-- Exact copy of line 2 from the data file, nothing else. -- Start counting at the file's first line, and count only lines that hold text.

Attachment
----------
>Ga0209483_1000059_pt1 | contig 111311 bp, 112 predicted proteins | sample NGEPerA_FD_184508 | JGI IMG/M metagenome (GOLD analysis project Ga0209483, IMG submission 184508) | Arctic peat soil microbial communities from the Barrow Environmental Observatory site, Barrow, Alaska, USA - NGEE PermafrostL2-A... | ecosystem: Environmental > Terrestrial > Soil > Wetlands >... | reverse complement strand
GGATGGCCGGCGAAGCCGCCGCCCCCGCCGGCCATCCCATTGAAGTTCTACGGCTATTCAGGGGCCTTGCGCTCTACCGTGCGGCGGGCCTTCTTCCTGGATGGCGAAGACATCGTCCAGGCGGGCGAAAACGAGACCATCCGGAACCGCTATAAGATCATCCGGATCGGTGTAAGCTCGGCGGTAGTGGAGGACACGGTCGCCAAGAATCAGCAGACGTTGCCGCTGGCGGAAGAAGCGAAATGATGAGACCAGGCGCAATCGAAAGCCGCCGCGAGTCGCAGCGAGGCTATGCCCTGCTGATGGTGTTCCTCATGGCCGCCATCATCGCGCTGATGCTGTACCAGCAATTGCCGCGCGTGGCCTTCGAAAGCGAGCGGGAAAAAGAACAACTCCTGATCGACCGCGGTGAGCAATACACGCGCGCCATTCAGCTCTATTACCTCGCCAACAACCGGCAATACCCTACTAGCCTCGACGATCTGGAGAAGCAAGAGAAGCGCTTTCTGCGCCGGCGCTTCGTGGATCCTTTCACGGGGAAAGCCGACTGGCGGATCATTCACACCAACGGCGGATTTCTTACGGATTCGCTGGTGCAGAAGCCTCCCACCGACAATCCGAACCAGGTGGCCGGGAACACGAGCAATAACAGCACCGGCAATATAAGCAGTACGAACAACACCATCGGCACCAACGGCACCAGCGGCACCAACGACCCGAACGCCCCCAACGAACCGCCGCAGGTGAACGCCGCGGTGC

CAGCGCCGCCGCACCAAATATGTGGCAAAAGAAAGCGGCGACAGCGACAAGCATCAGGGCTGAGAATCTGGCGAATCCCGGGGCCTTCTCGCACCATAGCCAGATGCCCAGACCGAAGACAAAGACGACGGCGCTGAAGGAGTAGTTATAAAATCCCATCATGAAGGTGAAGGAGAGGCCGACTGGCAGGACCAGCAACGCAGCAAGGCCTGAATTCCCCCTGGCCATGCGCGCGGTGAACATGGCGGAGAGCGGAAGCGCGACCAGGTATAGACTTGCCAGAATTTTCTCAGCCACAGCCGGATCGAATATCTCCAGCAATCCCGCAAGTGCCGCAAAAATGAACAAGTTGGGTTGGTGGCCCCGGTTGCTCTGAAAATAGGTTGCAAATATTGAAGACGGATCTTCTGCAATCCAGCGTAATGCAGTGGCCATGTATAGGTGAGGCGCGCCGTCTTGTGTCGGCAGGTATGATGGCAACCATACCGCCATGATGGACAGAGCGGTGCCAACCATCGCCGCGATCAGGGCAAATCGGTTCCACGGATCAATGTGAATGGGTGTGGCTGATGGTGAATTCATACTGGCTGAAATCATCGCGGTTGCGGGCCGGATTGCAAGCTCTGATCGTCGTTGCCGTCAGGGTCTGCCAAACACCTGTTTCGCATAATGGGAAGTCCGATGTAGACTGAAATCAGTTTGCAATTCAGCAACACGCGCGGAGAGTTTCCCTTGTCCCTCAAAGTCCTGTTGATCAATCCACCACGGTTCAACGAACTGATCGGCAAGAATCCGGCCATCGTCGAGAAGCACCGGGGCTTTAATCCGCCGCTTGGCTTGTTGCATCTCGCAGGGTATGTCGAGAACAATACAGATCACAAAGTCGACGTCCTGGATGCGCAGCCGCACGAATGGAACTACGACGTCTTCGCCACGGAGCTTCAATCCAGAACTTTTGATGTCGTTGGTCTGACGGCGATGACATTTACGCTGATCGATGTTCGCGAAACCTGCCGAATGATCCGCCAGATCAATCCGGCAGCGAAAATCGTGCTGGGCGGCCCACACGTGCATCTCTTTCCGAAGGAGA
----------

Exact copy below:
GGATGGCCGGCGAAGCCGCCGCCCCCGCCGGCCATCCCATTGAAGTTCTACGGCTATTCAGGGGCCTTGCGCTCTACCGTGCGGCGGGCCTTCTTCCTGGATGGCGAAGACATCGTCCAGGCGGGCGAAAACGAGACCATCCGGAACCGCTATAAGATCATCCGGATCGGTGTAAGCTCGGCGGTAGTGGAGGACACGGTCGCCAAGAATCAGCAGACGTTGCCGCTGGCGGAAGAAGCGAAATGATGAGACCAGGCGCAATCGAAAGCCGCCGCGAGTCGCAGCGAGGCTATGCCCTGCTGATGGTGTTCCTCATGGCCGCCATCATCGCGCTGATGCTGTACCAGCAATTGCCGCGCGTGGCCTTCGAAAGCGAGCGGGAAAAAGAACAACTCCTGATCGACCGCGGTGAGCAATACACGCGCGCCATTCAGCTCTATTACCTCGCCAACAACCGGCAATACCCTACTAGCCTCGACGATCTGGAGAAGCAAGAGAAGCGCTTTCTGCGCCGGCGCTTCGTGGATCCTTTCACGGGGAAAGCCGACTGGCGGATCATTCACACCAACGGCGGATTTCTTACGGATTCGCTGGTGCAGAAGCCTCCCACCGACAATCCGAACCAGGTGGCCGGGAACACGAGCAATAACAGCACCGGCAATATAAGCAGTACGAACAACACCATCGGCACCAACGGCACCAGCGGCACCAACGACCCGAACGCCCCCAACGAACCGCCGCAGGTGAACGCCGCGGTGC